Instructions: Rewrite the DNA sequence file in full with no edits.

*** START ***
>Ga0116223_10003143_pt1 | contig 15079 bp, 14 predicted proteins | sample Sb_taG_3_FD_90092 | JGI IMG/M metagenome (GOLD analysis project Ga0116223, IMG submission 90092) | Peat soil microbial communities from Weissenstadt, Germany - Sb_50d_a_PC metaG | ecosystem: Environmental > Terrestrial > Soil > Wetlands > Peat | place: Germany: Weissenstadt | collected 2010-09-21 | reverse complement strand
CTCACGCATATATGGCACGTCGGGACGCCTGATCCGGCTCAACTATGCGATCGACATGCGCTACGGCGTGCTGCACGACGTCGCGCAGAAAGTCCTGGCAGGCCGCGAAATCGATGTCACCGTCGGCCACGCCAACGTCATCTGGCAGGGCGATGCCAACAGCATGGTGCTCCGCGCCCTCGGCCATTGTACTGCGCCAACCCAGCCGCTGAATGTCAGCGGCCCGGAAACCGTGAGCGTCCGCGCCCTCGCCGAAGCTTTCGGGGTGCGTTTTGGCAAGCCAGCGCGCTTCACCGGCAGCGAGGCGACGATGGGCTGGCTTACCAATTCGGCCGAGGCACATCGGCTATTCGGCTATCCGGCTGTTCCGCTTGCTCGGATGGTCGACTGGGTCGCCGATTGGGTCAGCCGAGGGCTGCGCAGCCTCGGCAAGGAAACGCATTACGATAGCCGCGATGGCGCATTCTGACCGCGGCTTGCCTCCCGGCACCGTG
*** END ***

>Ga0116223_10003143_pt1 | contig 15079 bp, 14 predicted proteins | sample Sb_taG_3_FD_90092 | JGI IMG/M metagenome (GOLD analysis project Ga0116223, IMG submission 90092) | Peat soil microbial communities from Weissenstadt, Germany - Sb_50d_a_PC metaG | ecosystem: Environmental > Terrestrial > Soil > Wetlands > Peat | place: Germany: Weissenstadt | collected 2010-09-21 | reverse complement strand
CTCACGCATATATGGCACGTCGGGACGCCTGATCCGGCTCAACTATGCGATCGACATGCGCTACGGCGTGCTGCACGACGTCGCGCAGAAAGTCCTGGCAGGCCGCGAAATCGATGTCACCGTCGGCCACGCCAACGTCATCTGGCAGGGCGATGCCAACAGCATGGTGCTCCGCGCCCTCGGCCATTGTACTGCGCCAACCCAGCCGCTGAATGTCAGCGGCCCGGAAACCGTGAGCGTCCGCGCCCTCGCCGAAGCTTTCGGGGTGCGTTTTGGCAAGCCAGCGCGCTTCACCGGCAGCGAGGCGACGATGGGCTGGCTTACCAATTCGGCCGAGGCACATCGGCTATTCGGCTATCCGGCTGTTCCGCTTGCTCGGATGGTCGACTGGGTCGCCGATTGGGTCAGCCGAGGGCTGCGCAGCCTCGGCAAGGAAACGCATTACGATAGCCGCGATGGCGCATTCTGACCGCGGCTTGCCTCCCGGCACCGTG